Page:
Record<Key, Value>

      The Record utility type can be used to create an indexable type in a cleaner way than using the index signature covered previously.

      In your indexable types example, you had the following type:

      type Data = {
        [key: string]: any;
      };
      

      You can use the Record utility type instead of an indexable type like this:

      type Data = Record<string, any>;
      

      The first type parameter of the Record generic is the type of each key. In the following example, all the keys must be strings:

      type Data = Record<string, any>
      

      The second type parameter is the type of each value of those keys. The following would allow the values to be any:

      type Data = Record<string, any>
      

      Omit<Type, Fields>

      The Omit utility type is useful to create a new type based on another one, while excluding some properties you do not want in the resulting type.

      Imagine you have the following type to represent the type of a user row in a database:

      type UserRow = {
        id: number;
        name: string;
        email: string;
        addressId: string;
      };
      

      If in your code you are retrieving all the fields but the addressId one, you can use Omit to create a new type without that field:

      type UserRow = {
        id: number;
        name: string;
        email: string;
        addressId: string;
      };
      
      type UserRowWithoutAddressId = Omit<UserRow, 'addressId'>;
      

      The first argument to Omit is the type that you are basing the new type on. The second is the field that you’d like to omit.

      If you hover over UserRowWithoutAddressId in your code editor, you will find that it has all the properties of the UserRow type but the ones you omitted.

      You can pass multiple fields to the second type parameter using a union of strings. Say you also wanted to omit the id field, you could do this:

      type UserRow = {
        id: number;
        name: string;
        email: string;
        addressId: string;
      };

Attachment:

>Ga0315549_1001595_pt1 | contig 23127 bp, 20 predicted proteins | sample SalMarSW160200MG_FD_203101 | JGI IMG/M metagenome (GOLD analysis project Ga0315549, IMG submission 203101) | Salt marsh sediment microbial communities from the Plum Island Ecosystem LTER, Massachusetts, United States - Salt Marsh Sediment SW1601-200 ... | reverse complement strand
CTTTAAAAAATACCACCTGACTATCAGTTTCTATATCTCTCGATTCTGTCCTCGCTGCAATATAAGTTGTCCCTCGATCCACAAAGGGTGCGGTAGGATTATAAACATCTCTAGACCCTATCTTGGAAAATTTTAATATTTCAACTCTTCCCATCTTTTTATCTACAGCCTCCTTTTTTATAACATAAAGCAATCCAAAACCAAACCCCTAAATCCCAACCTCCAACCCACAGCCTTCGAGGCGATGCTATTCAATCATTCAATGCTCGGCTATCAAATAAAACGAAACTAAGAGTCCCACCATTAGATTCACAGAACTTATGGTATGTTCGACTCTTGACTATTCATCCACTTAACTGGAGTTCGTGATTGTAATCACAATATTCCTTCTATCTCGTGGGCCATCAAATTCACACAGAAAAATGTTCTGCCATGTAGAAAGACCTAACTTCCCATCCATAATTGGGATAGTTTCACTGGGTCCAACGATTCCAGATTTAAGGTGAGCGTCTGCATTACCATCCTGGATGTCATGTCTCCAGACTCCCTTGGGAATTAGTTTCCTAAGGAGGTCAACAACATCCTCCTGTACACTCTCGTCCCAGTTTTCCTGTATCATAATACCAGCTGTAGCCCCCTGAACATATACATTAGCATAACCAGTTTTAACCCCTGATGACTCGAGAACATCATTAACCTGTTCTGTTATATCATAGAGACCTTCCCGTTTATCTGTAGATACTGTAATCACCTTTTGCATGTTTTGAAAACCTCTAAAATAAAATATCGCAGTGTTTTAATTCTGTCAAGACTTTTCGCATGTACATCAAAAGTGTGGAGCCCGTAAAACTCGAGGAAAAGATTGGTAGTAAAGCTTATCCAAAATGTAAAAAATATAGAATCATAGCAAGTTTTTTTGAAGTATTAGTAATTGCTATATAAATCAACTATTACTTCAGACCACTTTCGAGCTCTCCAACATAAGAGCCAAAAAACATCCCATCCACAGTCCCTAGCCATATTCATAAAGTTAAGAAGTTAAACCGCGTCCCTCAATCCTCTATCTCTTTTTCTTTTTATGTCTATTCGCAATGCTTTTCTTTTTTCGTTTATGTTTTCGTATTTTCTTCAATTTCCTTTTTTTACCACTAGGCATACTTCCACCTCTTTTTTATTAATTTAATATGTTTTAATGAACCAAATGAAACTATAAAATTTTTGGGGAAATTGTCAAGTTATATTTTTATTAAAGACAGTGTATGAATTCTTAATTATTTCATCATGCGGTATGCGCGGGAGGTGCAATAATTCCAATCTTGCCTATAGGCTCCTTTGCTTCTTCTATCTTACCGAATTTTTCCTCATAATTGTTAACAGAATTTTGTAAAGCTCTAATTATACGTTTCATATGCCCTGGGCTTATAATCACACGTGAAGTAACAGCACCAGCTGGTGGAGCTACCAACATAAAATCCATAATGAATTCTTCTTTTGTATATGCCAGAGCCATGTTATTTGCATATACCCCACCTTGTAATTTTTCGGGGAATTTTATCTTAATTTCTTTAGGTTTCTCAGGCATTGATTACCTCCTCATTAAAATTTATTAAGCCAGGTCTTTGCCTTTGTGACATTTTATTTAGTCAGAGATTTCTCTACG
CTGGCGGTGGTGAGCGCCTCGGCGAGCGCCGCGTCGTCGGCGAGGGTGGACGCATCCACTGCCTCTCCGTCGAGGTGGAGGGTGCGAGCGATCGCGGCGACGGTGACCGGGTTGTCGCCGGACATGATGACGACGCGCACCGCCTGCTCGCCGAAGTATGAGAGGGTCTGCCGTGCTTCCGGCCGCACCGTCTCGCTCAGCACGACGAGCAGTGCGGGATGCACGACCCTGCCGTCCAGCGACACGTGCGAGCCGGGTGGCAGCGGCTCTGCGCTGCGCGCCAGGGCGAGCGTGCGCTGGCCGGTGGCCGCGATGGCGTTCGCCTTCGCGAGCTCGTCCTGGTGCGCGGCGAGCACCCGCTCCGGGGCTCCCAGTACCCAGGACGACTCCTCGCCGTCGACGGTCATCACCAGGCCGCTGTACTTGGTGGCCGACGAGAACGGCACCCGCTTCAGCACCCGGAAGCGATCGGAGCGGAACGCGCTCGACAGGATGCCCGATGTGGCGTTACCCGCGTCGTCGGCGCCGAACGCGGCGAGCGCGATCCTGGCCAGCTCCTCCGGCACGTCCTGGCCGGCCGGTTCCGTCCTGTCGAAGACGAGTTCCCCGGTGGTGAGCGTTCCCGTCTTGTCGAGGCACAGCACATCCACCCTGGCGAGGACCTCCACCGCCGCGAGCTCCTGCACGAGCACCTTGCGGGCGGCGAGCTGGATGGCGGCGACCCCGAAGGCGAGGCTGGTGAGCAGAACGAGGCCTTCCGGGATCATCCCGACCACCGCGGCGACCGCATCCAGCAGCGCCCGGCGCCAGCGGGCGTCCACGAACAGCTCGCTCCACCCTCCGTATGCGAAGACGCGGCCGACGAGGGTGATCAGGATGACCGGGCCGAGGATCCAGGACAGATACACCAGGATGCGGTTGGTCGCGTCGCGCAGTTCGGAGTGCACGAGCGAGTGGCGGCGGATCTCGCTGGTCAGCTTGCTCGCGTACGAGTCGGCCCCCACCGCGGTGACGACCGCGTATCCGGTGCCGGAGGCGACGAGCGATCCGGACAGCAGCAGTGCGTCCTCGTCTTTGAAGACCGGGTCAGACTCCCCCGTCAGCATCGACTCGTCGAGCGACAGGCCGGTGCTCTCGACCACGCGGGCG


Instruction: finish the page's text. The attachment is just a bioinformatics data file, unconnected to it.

type UserRowWithoutIds = Omit<UserRow, 'id' | 'addressId'>;
      

      Pick<Type, Fields>

      The Pick utility type is the exact opposite of the Omit type. Instead of saying the fields you want to omit, you specify the fields you want to use from another type.

      Using the same UserRow you used before:

      type UserRow = {
        id: number;
        name: string;
        email: string;
        addressId: string;
      };
      

      Imagine you need to select only the email key from the database row. You could create such a type using Pick like this:

      type UserRow = {
        id: number;
        name: string;
        email: string;
        addressId: string;
      };
      
      type UserRowWithEmailOnly = Pick<UserRow, 'email'>;
      

      The first argument to Pick here specifies the type you are basing the new type on. The second is the key that you would like to include.

      This would be equivalent to the following:

      type UserRowWithEmailOnly = {
          email: string;
      }
      

      You are also able to pick multiple fields using an union of strings:

      type UserRow = {
        id: number;
        name: string;
        email: string;
        addressId: string;
      };
      
      type UserRowWithEmailOnly = Pick<UserRow, 'name' | 'email'>;
      

      Partial<Type>

      Using the same UserRow example, imagine you want to create a new type that matches the object your database client can use to insert new data into your user table, but with one small detail: Your database has default values for all fields, so you are not required to pass any of them. To do this, you can use a Partial utility type to optionally include all fields of the base type.

      Your existing type, UserRow, has all the properties as required:

      type UserRow = {
        id: number;
        name: string;
        email: string;
        addressId: string;
      };
      

      To create a new type where all properties are optional, you can use the Partial<Type> utility type like the following:

      type UserRow = {
        id: number;
        name: string;
        email: string;
        addressId: string;
      };
      
      type UserRowInsert = Partial<UserRow>;
      

      This is exactly the same as having your UserRowInsert like this:

      type UserRow = {
        id: number;
        name: string;
        email: string;
        addressId: string;
      };
      
      type UserRowInsert = {
        id?: number | undefined;
        name?: string | undefined;
        email?: string | undefined;
        addressId?: string | undefined;
      };
      

      Utility types are a great resource to have, because they provide a faster way to build up types than creating them from the basic types in TypeScript.

      Conclusion

      Creating your own custom types to represent the data structures used in your own code can provide a flexible and useful TypeScript solution for your project. In addition to increasing the type-safety of your own code as a whole, having your own business objects typed as data structures in the code will increase the overall documentation of the code-base and improve your own developer experience when working with teammates on the same code-base.